New York City and the world are very different places than when Columbia built its Morningside Heights campus more than a century ago. Today, an urban campus isn't defined by gates and walls, but by weaving the university into the fabric of city life. As a result, certain planning principles for Columbia's gradual growth in Manhattanville over the next quarter century have remained essential:
An open and welcoming environment
The 17-acre redevelopment will be a multiuse center for teaching, academic research and the arts and will include new retail, cultural and community facilities along Twelfth Avenue, Broadway and 125th Street. The plan will transform what is now a largely isolated, underutilized streetscape of garage openings, empty ground floors, roll-down metal gates and chain-link fences on the blocks from West 125th to 133rd Streets into a cohesive, reanimated center for educational, commercial, and community life.
Revived street life and stores for local consumers and local business
Stores, restaurants, and other community amenities will fill the ground floors of buildings along West 125th Street, Broadway, and Twelfth Avenue. In leasing these spaces, the University will maintain its long-standing policy of favoring local entrepreneurs serving local consumer needs.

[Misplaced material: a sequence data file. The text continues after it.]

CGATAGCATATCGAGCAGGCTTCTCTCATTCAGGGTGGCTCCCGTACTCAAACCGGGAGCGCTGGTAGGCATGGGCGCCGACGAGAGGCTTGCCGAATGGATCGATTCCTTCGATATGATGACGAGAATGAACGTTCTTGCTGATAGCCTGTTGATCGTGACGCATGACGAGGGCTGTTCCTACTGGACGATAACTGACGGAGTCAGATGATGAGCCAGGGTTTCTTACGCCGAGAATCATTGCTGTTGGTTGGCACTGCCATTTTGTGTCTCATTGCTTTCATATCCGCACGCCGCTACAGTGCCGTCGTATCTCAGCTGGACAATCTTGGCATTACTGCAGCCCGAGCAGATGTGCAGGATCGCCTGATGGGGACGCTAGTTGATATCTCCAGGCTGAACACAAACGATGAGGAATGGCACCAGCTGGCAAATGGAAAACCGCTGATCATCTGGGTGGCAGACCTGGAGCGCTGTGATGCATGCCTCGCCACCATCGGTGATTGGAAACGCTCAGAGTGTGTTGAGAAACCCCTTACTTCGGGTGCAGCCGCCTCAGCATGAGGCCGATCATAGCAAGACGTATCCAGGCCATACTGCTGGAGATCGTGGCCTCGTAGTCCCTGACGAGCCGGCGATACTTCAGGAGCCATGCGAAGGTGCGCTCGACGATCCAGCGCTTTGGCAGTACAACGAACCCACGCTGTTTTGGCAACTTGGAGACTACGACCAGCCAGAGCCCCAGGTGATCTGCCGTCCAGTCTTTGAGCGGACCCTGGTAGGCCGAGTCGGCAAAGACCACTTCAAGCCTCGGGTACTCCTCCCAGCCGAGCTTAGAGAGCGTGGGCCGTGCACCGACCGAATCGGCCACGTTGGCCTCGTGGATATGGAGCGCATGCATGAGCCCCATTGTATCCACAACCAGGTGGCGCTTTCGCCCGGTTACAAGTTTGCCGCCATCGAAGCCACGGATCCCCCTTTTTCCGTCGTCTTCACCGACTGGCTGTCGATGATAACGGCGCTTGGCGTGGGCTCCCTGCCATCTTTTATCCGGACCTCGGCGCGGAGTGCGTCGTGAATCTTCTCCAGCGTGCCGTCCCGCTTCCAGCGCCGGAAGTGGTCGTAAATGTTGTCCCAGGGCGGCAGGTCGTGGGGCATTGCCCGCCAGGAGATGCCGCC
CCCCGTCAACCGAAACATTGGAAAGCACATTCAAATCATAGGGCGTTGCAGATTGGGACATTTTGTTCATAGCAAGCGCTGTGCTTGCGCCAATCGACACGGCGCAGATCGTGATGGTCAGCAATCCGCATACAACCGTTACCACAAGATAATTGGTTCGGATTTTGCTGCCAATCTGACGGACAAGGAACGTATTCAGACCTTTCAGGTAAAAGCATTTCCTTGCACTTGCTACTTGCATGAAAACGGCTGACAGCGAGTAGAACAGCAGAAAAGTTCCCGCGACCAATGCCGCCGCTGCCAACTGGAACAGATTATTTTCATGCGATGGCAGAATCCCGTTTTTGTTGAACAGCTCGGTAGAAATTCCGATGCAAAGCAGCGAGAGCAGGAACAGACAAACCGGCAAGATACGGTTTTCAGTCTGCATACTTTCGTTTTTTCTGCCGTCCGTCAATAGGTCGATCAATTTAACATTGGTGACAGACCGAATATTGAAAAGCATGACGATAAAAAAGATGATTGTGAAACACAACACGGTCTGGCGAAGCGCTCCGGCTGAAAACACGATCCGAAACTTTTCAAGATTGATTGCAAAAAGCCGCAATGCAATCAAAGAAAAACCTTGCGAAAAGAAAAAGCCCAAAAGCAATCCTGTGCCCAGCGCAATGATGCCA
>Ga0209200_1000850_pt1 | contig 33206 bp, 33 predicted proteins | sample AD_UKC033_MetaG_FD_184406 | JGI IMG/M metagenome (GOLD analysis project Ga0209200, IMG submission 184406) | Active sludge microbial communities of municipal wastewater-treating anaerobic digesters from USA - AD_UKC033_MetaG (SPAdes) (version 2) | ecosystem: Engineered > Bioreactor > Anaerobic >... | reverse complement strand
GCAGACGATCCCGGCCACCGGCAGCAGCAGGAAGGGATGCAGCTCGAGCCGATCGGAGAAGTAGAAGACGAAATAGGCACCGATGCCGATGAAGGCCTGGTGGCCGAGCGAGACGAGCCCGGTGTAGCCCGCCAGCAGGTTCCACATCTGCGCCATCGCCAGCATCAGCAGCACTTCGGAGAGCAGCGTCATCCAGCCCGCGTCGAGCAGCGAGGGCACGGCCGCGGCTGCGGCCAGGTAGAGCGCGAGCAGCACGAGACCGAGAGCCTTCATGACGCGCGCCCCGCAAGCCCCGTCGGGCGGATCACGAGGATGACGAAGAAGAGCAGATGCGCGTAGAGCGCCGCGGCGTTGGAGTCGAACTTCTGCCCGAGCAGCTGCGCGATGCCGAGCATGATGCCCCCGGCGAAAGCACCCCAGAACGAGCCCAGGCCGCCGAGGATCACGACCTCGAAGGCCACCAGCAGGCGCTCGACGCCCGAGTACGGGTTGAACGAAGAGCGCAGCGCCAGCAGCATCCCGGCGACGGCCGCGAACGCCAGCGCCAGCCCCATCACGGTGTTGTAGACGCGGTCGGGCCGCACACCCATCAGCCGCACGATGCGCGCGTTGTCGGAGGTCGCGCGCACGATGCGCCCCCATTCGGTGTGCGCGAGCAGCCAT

Every street will remain public and open to pedestrian and vehicular traffic
New buildings will be set back and sidewalks widened on cross streets opening onto Twelfth Avenue, improving access to the new Hudson River waterfront park. New trees, lighting, street furnishings, public art, and publicly accessible open space will invite people to the entire area.
Human-scale urban design that honors the past
New buildings will not only be open to the public but will also look and feel open because of transparent glass at the street level. They will be designed in consideration of the distinctive architectural features of the historic Riverside Drive and Broadway viaducts. The University will continue to promote responsible environmental stewardship in construction and energy efficiency in new and renovated buildings.